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What advisers are saying: The GAAR is changing attitudes to tax planning


A short while ago a customer walked into the Starbucks store where my brother Chris is spending time between acting jobs.

When asked her name (so the Barista can write said name on the paper cup inducing a warm feeling of recognition, personalisation and the beginnings of a deeper brand bond – ahem, so the theory goes) she said ‘Taxpayer’. Which is a rather British protest but it does highlight the mood the government is successfully orchestrating through the GAAR. Incidentally, that customer also ordered a blueberry muffin, which is a detail that I like.

As far as tax planning is concerned the implications of the GAAR have barely begun to register. The GAAR does not mean that all other legislation stops – targeted tax changes will continue apace – but what we are witnessing is a new way of legislating that will have a profound and far-reaching affect.

The reason is the huge tax gap, mooted at anywhere between £35bn and £120bn, only around 30 per cent of which is from evasion/crime.  

HMRC has explicitly stated (referenced in the GAAR guidance notes) that it is adopting the FCA principle of an outcomes-based approach for clients. And it has been very aggressive in its naming and shaming approach, switching from the personal to the corporate.

But the effect this is having is marked. Advisers have experienced an increasing blurring of the lines (in the mind of clients) between evasion, avoidance and planning causing clients to back out of (or at least seriously question) perfectly legitimate structures that are permitted by legislation and are in no way contrived avoidance.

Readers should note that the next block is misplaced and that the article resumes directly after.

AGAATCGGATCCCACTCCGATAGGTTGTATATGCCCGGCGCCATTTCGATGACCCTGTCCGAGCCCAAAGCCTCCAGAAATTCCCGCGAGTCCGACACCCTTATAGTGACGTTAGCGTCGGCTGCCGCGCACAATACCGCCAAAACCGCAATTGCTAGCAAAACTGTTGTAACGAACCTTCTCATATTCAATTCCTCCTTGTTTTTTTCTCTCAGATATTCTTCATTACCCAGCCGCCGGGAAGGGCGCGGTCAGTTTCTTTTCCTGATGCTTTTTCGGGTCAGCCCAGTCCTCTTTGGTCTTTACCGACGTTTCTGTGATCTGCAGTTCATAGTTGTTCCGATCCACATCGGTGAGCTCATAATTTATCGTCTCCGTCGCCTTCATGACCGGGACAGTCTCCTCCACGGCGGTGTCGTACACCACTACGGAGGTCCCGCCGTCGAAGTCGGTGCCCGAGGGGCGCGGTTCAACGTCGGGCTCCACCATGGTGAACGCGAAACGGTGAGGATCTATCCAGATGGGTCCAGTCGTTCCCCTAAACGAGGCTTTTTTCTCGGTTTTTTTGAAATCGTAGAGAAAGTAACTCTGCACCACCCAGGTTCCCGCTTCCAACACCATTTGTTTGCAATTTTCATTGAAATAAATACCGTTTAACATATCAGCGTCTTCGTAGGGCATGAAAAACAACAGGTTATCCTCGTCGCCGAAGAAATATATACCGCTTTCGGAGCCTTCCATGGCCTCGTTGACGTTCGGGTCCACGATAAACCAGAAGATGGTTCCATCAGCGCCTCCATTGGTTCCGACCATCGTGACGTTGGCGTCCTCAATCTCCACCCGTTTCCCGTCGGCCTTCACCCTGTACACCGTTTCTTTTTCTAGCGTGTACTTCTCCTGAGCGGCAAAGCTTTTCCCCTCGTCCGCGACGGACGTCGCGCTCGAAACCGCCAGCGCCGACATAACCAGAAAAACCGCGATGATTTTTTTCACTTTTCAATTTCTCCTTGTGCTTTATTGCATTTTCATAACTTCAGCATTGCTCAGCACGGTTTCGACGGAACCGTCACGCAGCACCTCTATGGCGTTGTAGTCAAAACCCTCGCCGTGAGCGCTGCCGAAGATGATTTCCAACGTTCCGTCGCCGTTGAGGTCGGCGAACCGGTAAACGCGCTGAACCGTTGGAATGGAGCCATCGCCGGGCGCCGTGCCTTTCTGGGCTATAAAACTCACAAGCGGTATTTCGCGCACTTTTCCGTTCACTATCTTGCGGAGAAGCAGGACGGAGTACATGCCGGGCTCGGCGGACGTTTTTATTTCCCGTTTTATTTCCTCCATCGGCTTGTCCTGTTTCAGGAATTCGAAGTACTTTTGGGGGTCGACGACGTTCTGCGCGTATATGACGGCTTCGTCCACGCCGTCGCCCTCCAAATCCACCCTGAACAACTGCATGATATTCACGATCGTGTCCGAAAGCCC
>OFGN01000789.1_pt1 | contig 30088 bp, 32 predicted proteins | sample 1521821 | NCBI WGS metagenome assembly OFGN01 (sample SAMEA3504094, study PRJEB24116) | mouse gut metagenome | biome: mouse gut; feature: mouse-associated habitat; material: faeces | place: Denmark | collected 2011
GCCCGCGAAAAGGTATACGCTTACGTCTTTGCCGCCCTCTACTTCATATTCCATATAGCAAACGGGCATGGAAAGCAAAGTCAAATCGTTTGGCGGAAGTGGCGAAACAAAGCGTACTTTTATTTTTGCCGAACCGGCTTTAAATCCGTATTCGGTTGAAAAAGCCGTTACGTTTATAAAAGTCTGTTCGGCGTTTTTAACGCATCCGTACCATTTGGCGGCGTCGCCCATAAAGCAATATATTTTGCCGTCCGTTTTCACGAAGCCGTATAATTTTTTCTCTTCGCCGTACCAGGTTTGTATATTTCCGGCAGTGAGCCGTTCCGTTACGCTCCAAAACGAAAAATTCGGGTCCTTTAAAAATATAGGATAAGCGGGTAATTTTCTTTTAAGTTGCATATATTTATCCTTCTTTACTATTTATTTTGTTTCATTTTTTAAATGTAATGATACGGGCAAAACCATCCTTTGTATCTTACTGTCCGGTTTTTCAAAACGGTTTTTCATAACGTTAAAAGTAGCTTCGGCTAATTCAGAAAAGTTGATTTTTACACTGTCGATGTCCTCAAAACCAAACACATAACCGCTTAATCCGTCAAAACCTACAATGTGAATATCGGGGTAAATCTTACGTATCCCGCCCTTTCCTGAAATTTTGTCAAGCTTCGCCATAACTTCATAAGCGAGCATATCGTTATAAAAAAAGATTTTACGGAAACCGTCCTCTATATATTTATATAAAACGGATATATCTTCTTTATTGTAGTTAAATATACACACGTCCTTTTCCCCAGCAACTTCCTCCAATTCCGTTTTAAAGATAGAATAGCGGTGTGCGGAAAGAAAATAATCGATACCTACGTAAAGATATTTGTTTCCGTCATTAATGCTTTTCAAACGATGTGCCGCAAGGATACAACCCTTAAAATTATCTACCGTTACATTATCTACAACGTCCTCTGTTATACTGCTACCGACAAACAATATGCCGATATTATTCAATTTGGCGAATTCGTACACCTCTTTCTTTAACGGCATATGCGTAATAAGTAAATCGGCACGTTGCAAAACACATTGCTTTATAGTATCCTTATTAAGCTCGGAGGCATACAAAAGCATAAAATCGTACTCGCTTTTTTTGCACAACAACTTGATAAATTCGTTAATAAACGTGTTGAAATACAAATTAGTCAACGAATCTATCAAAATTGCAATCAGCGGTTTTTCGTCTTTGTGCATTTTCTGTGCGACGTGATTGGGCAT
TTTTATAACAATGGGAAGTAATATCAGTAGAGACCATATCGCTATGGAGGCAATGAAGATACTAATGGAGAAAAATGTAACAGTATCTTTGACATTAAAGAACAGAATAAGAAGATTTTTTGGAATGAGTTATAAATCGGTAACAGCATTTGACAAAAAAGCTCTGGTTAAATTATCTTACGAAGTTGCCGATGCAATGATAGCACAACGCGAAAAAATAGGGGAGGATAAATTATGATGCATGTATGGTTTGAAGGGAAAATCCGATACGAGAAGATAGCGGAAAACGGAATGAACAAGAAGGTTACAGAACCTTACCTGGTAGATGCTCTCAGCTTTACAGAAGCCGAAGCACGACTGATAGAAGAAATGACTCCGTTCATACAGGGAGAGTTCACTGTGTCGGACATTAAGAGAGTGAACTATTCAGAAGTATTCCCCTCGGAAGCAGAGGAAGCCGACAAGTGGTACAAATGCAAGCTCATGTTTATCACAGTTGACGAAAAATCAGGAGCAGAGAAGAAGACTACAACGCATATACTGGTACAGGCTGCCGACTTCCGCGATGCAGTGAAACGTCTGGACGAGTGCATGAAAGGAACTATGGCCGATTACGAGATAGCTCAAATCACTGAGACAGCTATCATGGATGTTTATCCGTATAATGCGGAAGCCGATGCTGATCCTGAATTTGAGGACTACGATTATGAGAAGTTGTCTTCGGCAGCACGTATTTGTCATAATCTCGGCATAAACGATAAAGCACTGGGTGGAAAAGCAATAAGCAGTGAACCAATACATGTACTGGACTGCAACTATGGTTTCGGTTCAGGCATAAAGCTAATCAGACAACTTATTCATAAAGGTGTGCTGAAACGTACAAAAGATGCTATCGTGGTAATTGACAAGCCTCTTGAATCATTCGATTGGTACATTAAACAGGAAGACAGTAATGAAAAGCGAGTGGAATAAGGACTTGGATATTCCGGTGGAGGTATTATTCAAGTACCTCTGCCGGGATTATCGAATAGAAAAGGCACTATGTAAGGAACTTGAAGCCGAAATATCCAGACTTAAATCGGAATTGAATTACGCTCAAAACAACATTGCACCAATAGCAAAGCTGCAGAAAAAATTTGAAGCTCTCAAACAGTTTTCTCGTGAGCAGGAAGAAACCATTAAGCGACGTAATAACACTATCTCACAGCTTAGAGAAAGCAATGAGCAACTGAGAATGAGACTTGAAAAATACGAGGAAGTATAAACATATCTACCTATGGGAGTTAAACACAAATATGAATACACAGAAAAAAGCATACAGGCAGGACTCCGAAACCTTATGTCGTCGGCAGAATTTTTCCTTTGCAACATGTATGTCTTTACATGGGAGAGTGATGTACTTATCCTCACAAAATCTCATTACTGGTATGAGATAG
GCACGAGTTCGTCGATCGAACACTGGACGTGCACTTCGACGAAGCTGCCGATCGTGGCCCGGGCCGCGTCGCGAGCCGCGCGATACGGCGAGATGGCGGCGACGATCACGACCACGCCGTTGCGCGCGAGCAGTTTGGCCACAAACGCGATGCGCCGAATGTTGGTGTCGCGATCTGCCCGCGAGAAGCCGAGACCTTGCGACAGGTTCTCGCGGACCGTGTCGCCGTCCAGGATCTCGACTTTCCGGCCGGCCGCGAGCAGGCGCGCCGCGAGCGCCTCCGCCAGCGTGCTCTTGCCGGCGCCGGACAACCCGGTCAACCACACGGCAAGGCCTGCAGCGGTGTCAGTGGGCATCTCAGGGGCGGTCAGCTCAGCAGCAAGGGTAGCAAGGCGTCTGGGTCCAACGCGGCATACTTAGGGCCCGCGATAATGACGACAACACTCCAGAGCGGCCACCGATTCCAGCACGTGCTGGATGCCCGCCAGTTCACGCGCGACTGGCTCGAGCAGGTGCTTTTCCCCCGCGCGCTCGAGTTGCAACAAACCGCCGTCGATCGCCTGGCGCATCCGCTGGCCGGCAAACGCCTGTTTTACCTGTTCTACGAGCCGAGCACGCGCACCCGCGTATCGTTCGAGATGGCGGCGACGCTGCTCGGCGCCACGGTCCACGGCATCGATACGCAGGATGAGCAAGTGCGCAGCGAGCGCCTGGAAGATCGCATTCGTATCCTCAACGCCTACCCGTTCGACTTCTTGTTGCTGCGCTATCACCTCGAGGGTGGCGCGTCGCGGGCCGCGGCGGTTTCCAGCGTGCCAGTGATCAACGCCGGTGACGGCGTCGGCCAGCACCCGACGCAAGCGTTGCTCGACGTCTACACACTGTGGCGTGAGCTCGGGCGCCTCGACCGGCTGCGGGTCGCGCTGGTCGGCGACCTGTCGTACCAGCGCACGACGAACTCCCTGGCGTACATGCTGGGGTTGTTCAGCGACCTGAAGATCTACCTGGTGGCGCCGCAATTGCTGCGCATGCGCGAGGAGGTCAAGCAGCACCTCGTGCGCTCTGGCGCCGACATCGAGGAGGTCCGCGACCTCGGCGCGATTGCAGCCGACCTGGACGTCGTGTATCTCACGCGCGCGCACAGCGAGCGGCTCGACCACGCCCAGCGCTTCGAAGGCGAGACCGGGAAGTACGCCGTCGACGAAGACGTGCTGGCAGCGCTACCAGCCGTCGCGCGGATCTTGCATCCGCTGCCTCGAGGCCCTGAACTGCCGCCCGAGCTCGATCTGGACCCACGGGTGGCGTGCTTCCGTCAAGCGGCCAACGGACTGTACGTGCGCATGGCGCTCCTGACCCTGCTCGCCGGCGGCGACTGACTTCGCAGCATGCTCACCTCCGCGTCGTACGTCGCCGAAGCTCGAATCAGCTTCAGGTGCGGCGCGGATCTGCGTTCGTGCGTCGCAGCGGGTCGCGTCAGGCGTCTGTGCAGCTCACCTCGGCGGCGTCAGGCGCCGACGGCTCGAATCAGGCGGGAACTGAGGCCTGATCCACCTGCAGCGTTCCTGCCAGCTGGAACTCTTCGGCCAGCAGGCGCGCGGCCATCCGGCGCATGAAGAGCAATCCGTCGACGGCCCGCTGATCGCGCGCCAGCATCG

The Government, of course, is comfortable with this in so much as it helps close the tax gap.

Using the courts is time consuming and expensive. HMRC would rather not ban products outright but rather create the mood music that says “thematically we’re troubled by them”. This, in effect, undoes everything the British system is based on.

It has recognised that the system of law is no-longer achieving what it set out to achieve. Through a clear strategy to get the public behind it by naming and shaming (because getting the courts behind you is too clunky) the Government now, in effect, has a statutory provision that it can always look at intention and outcome.

And it now has a public mandate to do that. It says “we will continue to try and write the law better but we’re giving ourselves a safety net.” That is what the GAAR is and does and that is why it is a game changer. 

Phil Wickenden is managing director of So Here’s The Plan

Extracts from IFA interviews…



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